Schunemann, James Edward, CW2

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Last Rank
Chief Warrant Officer 2
Last Service Branch
Warrant Officer (pre-2004)
Last Primary MOS
100B-Utility/Observation Helicopter Pilot
Last MOS Group
Aviation (Officer)
Primary Unit
1969-1970, 214th Aviation Battalion
Service Years
1968 - 1970

Warrant Officer (pre-2004)

Chief Warrant Officer 2

One Overseas Service Bar

 Last Photo   Personal Details 

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Home State
New Hampshire
New Hampshire
Year of Birth
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Casualty Info
Home Town
Manchester, NH
Last Address
Manchester, NH

Casualty Date
Mar 20, 1970
Hostile, Died of Wounds
Air Loss, Crash - Land
Dinh Tuong (Vietnam)
Vietnam War
Location of Interment
Mount Calvary Cemetery - Manchester, New Hampshire
Wall/Plot Coordinates
12W 026

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Vietnam Veterans Memorial
  2013, Vietnam Veterans Memorial [Verified] - Assoc. Page

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Aviator Badge (Basic)

 Unit Assignments
Initial Entry Rotary Wing Training Course (IERW)135th Aviation Company (AHC)1st Aviation Brigade214th Aviation Battalion
  1968-1968, Initial Entry Rotary Wing Training Course (IERW)
  1969-1970, 135th Aviation Company (AHC)
  1969-1970, 1st Aviation Brigade
  1969-1970, 214th Aviation Battalion
 Combat and Non-Combat Operations
  1969-1969 Vietnam War/Tet 69 Counteroffensive Campaign
  1969-1969 Vietnam War/Summer-Fall 1969 Campaign
  1969-1970 Vietnam War/Winter-Spring 1970 Campaign
 Additional Information
Last Known Activity
Name: CW2 James Edward Schunemann
Status: Killed In Action from an incident on 03/20/1970 while performing the duty of Pilot.
Age at death: 22.2
Date of Birth: 01/09/1948
Home City: Manchester, NH
Service: AV branch of the reserve component of the U.S. Army.
Unit: 135 AHC, EMU
Major organization: 1st Aviation Brigade
Flight class: 68-513/68-23
Service: AV branch of the U.S. Army.
The Wall location: 12W-026
Short Summary: Small arms fire. 135 AHC avionics officer.
Aircraft: UH-1C
Country: South Vietnam
MOS: 100B = Utility/Observation Helicopter Pilot
Primary cause: Small Arms Fire
Major attributing cause: aircraft connected not at sea
Compliment cause: small arms fire
Vehicle involved: helicopter
Position in vehicle: pilot
Started Tour: 05/19/1969
"Official" listing: helicopter air casualty - pilot
Length of service: 02
Location: Dinh Tuong Province IV Corps.
Reason: aircraft lost or crashed
Casualty type: Hostile - died of wounds
single male U.S. citizen
Race: Caucasian
Religion: Roman Catholic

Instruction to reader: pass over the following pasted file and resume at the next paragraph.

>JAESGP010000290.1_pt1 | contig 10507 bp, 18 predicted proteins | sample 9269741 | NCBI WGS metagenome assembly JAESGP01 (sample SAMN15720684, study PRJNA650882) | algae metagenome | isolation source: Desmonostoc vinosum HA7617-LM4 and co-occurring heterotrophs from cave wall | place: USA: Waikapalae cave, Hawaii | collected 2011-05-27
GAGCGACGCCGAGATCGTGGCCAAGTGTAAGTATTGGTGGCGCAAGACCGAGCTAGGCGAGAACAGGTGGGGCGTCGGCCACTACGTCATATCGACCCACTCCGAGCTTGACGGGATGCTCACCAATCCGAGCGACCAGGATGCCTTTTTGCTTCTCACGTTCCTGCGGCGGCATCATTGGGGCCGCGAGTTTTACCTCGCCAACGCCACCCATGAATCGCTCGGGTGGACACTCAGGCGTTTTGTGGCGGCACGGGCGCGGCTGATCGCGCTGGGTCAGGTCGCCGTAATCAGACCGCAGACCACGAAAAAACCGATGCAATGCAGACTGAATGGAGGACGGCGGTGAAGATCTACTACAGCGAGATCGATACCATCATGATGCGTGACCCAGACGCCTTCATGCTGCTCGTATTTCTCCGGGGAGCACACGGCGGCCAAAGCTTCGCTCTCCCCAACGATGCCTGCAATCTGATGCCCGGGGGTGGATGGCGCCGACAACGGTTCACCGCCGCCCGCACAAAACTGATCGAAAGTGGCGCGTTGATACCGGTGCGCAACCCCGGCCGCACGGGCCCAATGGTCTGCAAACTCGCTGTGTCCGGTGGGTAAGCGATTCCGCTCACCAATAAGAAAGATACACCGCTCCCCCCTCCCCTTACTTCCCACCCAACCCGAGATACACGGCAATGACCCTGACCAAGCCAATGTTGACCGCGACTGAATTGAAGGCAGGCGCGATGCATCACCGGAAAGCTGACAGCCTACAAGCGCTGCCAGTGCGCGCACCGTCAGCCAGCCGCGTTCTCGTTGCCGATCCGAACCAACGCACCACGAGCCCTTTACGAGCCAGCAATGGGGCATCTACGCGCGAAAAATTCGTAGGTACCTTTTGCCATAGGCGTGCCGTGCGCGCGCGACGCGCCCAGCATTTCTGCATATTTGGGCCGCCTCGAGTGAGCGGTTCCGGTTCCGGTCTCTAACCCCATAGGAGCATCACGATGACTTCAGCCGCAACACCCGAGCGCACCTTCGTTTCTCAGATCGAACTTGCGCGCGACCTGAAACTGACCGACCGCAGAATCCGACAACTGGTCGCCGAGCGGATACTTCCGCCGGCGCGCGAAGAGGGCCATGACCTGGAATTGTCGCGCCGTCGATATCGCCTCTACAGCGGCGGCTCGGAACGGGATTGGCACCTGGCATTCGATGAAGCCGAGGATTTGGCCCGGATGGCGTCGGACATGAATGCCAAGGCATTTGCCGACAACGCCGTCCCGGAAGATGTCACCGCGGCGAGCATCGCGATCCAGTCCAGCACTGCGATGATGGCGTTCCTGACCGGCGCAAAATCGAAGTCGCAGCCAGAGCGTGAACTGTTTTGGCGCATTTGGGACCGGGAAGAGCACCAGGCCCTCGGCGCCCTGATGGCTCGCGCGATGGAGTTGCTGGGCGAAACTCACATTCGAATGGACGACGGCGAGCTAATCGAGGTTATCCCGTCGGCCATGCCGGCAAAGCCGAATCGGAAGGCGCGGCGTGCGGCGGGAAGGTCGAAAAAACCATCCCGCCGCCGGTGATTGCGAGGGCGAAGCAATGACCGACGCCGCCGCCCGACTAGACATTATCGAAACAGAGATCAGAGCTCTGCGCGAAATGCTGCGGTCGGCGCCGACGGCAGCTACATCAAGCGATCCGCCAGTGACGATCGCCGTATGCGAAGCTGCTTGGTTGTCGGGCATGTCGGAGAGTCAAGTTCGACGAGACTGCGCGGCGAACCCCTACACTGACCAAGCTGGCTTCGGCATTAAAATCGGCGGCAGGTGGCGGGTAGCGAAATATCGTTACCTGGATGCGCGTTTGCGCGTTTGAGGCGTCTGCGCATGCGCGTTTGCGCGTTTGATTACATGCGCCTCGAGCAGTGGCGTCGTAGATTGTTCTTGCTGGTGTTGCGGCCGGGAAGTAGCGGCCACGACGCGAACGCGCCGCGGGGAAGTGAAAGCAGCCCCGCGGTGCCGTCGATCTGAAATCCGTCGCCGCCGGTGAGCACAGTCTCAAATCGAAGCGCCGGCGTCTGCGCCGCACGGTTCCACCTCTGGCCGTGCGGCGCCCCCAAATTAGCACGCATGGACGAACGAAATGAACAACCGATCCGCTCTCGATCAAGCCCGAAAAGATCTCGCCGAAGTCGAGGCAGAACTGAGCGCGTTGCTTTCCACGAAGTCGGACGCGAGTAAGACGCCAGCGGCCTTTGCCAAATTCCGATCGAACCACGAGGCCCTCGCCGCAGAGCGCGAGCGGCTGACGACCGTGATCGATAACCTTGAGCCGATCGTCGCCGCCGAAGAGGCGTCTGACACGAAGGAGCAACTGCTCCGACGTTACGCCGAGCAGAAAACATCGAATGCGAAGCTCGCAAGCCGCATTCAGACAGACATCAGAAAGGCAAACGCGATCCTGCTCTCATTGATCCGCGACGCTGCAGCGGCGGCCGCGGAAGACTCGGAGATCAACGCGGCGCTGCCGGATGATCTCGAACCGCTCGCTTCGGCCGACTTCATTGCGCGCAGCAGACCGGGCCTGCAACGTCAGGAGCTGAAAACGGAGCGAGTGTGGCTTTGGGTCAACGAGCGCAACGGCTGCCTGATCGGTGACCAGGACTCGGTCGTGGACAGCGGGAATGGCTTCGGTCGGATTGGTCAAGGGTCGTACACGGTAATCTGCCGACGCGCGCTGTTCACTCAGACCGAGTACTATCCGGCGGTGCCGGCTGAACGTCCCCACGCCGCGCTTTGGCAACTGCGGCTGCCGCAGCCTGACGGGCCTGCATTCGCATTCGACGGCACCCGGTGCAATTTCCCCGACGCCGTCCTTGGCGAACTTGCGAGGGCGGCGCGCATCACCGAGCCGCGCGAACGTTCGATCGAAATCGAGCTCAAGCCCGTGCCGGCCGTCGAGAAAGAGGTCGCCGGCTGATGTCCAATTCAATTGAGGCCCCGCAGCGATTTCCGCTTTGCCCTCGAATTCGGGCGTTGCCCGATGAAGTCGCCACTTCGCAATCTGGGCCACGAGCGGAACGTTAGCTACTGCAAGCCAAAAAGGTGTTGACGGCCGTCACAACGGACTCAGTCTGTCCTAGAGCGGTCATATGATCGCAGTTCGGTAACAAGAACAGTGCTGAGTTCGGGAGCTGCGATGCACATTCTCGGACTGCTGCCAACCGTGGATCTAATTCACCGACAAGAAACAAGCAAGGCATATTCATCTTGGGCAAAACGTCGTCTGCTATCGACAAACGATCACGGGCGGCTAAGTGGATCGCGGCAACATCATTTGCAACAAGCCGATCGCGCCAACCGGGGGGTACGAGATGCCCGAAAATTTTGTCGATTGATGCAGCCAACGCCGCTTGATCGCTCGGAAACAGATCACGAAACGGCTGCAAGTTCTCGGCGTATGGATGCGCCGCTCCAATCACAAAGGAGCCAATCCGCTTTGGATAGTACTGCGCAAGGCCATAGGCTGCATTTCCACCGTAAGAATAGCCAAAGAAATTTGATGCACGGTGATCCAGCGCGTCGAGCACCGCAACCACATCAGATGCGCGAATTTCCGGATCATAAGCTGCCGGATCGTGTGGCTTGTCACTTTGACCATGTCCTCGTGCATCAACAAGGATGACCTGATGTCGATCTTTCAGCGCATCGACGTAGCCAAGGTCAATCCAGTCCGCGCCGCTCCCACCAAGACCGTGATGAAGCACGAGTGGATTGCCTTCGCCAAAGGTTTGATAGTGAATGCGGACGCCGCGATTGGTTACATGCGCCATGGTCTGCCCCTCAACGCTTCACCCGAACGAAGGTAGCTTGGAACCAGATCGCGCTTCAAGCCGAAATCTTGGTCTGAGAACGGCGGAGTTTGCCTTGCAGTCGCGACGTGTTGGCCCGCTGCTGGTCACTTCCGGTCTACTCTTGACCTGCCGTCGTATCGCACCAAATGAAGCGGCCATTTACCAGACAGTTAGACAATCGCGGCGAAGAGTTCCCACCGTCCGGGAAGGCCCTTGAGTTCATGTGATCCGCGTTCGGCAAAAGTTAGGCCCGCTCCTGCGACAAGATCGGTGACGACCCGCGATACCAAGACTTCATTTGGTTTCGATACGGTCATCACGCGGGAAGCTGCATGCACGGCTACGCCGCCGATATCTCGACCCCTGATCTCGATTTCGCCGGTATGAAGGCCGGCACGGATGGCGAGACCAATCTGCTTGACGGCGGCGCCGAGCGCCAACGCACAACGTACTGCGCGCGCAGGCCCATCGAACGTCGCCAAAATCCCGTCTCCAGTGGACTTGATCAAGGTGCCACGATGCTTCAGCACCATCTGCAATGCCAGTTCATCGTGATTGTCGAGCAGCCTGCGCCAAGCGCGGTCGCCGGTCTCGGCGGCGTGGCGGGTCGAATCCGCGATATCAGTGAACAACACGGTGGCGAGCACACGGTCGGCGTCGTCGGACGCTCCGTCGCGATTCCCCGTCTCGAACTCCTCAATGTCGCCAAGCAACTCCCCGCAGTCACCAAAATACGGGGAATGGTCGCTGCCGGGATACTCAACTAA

Additional information about this casualty:
I remember Jim getting hit with a single small arms round behind his chicken plate. He had to help his co-pilot out of the aircraft because the round that hit Jim had first gone through both of Bob Schmidt's legs. Submitted by Steve Sartor, 5TH VHPA REUNION.

The tenth anniversary of the Vietnam Memorial piqued my interest and my memory. James Edward Schunemann and I served together in the RVN in the 135 AHC at Bearcat. The information about his death is incorrect. I arrived in RVN in May of 69, Jim had been at the 135th for about 6 months. I was assigned to his slick platoon and flew with him as peter pilot. He was responsible for preparing me, in no small way, for the year to follow. After becoming an AC myself, we flew together in the 2nd platoon until he left for his 30 day leave stateside prior to beginning his second tour. Upon his return, I had transfered to the Gun platoon, made AC, and became the scheduling officer. Jim was assigned to the Avionics section as OIC. This managed to bore him to tears, so he came to me often to fly guns. On march 20, 1970, we were flying together in a Charlie model as lead in a light fire team. Our mission was to support an insertion of an ambush team late in the afternoon. Enroute to the proposed LZ, we happened on a campsite in a treeline, and observed stacked rifles, a cookfire and uniformed Vietnamese. The C&C concluded that they were not friendly, and cleared us to engage. The bad guys on the ground, as it turned out were NVA, something you didn't see in IV Corps. After doing a fair amount of damage, we took a single round through the open door on the right side of the cockpit. The round passed through both of my legs, across the cockpit, and through Jimmie, and embedding itself in the armor plate on the other side of the copilot seat. My wingman told me later that the aircraft had rolled to about 115 degrees, before I recovered. The impact had thrown me over onto the radio consule, and my right leg into the cyclic. I flew about 5 klicks and landed, the slicks picked us up and transported us to an aid station. Jim died in surgery. Submitted by Bob Schmit, "Taipan 22" 5 Dec 1992.


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